Bank worker fairly dismissed for punch
Posted: 26th November 2015
Some misbehaviour at office social events is usually tolerated, but workplace rules continue to apply and those who go over the top can be lawfully dismissed. Exactly that happened in one case where a bank worker punched a colleague in the face during an office day out to Chester Racecourse.
Mark Jones and Andrew Battersby had been drinking before and during the event. They had been warned in advance that normal office standards of behaviour would apply. There had been banter between them earlier in the day before things got nasty on the dancefloor, when Battersby kneed his colleague in the leg and the latter responded by delivering the punch. Following the event, Battersby sent texts to Jones in which he threatened to rip his head off. The texts were not received until the following morning.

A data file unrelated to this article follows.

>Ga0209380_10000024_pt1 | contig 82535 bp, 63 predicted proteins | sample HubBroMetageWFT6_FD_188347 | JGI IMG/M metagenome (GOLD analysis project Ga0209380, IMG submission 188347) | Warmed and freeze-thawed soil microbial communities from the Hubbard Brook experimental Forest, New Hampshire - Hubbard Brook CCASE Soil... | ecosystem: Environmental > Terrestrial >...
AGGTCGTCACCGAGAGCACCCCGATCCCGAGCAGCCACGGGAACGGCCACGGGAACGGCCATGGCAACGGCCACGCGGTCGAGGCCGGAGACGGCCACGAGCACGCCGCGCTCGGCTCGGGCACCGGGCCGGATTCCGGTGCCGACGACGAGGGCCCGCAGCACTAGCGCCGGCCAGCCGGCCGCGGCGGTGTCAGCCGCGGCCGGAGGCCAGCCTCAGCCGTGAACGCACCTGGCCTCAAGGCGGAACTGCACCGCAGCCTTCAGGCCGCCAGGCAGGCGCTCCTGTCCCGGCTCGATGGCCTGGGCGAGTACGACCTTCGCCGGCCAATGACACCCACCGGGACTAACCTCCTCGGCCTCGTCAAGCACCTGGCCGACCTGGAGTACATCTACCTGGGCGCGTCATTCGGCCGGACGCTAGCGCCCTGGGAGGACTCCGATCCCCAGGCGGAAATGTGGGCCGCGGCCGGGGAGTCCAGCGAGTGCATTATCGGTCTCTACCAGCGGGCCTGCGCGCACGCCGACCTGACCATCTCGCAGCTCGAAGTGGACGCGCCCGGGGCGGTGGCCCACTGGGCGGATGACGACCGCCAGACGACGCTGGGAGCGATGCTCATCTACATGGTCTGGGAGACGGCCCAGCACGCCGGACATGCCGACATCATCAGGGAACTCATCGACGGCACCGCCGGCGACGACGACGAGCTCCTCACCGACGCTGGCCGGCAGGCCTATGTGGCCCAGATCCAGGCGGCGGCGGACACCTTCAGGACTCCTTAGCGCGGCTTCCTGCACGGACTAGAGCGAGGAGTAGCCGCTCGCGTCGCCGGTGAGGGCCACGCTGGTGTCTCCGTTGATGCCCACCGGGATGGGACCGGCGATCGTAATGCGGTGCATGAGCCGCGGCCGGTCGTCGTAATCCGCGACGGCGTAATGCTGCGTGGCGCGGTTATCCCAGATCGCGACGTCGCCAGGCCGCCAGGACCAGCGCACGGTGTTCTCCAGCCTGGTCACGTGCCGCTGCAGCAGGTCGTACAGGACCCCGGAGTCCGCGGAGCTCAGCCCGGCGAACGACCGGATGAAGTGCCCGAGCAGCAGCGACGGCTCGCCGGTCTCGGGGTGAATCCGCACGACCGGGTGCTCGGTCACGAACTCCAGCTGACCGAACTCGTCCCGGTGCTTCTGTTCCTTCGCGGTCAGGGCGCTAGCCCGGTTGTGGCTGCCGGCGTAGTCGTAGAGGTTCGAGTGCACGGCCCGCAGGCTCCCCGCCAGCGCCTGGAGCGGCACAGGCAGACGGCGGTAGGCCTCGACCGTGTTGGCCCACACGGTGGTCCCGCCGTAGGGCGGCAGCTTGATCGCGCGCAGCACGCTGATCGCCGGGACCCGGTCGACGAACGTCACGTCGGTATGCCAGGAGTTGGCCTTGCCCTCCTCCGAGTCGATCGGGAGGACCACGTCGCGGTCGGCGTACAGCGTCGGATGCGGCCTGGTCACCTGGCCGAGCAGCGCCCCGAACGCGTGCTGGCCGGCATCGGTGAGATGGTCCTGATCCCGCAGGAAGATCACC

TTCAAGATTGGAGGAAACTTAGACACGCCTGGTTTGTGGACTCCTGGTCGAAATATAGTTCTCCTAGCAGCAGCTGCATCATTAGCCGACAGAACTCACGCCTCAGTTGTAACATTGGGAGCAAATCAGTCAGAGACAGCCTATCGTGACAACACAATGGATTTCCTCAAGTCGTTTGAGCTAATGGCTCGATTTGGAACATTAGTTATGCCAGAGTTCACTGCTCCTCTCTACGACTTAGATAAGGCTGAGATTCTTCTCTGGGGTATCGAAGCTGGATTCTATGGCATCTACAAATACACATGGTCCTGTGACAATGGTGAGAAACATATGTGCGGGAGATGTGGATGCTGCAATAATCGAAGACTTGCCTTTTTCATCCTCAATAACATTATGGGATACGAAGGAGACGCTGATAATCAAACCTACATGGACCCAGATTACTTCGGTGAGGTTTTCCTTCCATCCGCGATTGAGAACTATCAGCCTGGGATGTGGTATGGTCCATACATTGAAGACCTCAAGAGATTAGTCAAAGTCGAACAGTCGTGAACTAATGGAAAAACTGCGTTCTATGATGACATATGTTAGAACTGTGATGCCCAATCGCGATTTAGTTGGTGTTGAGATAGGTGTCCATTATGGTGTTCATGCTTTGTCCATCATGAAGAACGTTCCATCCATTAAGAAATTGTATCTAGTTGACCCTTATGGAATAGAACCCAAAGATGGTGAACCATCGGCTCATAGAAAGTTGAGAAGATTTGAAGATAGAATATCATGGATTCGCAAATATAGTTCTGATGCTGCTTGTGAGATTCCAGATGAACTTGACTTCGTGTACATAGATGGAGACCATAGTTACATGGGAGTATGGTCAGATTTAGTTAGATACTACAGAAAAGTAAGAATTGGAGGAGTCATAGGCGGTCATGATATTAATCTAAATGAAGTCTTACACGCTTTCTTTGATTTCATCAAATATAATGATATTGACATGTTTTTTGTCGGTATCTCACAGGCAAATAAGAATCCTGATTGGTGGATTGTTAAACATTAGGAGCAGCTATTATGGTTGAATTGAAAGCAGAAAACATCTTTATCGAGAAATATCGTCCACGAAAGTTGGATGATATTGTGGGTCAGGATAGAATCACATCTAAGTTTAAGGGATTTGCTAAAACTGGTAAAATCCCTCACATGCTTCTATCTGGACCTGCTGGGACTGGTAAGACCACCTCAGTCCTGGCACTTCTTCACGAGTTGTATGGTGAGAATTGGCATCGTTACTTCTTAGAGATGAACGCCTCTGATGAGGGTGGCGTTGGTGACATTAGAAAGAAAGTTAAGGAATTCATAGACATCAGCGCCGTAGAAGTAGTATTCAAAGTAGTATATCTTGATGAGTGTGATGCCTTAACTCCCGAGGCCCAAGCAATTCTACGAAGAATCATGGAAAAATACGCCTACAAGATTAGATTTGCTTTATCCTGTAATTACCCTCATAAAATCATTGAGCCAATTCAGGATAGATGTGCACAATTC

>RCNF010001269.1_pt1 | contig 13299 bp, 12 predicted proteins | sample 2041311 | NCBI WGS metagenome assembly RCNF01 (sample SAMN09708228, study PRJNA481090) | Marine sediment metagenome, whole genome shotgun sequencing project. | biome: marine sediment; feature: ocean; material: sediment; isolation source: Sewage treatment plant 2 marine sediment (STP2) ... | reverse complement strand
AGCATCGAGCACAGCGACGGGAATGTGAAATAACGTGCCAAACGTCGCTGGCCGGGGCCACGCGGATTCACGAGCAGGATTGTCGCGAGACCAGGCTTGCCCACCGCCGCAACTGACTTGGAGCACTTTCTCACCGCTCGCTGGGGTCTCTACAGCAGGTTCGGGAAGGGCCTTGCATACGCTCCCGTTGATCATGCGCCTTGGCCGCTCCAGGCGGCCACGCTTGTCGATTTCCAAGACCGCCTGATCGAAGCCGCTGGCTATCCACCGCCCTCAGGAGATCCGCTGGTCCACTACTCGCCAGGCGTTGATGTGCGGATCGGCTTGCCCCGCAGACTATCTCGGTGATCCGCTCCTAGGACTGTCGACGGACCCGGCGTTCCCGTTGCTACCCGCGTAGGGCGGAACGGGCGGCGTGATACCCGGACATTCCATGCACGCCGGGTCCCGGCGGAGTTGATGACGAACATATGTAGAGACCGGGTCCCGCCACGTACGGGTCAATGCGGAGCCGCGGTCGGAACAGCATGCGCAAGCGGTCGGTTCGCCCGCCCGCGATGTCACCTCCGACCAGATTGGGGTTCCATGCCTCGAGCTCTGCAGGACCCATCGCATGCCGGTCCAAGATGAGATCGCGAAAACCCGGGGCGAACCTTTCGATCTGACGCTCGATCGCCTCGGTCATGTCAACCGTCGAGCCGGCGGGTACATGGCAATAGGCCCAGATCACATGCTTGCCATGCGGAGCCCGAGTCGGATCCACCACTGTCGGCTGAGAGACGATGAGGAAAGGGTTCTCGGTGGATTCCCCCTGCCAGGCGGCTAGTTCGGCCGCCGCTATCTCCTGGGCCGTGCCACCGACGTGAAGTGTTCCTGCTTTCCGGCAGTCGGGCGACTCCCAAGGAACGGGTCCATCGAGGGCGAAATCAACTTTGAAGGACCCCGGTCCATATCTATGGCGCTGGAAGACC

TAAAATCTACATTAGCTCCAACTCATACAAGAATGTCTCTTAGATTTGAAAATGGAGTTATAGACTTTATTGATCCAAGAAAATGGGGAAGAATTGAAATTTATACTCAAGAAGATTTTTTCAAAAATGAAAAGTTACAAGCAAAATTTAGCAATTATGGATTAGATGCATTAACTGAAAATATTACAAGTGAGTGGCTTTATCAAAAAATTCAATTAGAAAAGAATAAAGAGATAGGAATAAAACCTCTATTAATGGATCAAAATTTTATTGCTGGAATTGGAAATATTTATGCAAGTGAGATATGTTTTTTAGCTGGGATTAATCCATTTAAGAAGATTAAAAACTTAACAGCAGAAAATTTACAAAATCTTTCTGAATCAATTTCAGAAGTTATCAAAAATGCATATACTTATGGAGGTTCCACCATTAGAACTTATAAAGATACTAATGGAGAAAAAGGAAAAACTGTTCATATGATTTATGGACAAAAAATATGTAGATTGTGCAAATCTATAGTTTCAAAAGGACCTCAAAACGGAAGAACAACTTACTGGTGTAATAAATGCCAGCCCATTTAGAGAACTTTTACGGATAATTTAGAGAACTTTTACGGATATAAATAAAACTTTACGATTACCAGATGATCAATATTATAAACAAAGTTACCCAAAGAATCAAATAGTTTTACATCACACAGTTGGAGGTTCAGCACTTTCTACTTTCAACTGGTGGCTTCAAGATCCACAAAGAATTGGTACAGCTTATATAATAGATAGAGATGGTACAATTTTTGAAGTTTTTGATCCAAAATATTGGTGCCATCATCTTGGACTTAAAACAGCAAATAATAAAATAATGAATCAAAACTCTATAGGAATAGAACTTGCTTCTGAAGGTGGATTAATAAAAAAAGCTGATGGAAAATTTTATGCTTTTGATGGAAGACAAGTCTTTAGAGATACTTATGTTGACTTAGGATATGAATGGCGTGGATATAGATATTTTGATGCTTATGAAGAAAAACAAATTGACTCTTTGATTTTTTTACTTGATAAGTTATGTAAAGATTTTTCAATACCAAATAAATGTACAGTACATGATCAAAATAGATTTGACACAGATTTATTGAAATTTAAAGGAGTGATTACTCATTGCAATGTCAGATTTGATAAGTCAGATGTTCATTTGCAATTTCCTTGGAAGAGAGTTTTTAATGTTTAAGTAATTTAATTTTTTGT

A disciplinary process ensued and Jones was dismissed for gross misconduct on the basis that his behaviour had the potential to seriously impair the reputation of the bank. His colleague was given a written warning after it was found that the texts were an immediate response to the assault and that he would not have followed through on the threats.
An Employment Tribunal (ET) upheld Jones' unfair dismissal claim on the basis that the punch was an overreaction to provocation and that there was an unfair disparity between the bank’s treatment of him and his colleague. In upholding the bank’s challenge to that ruling, the Employment Appeal Tribunal (EAT) found that dismissal was a reasonable response to his behaviour. In declaring the dismissal fair, the EAT observed that a distinction could properly be drawn between a deliberate punch in the face during the event and threats issued afterwards.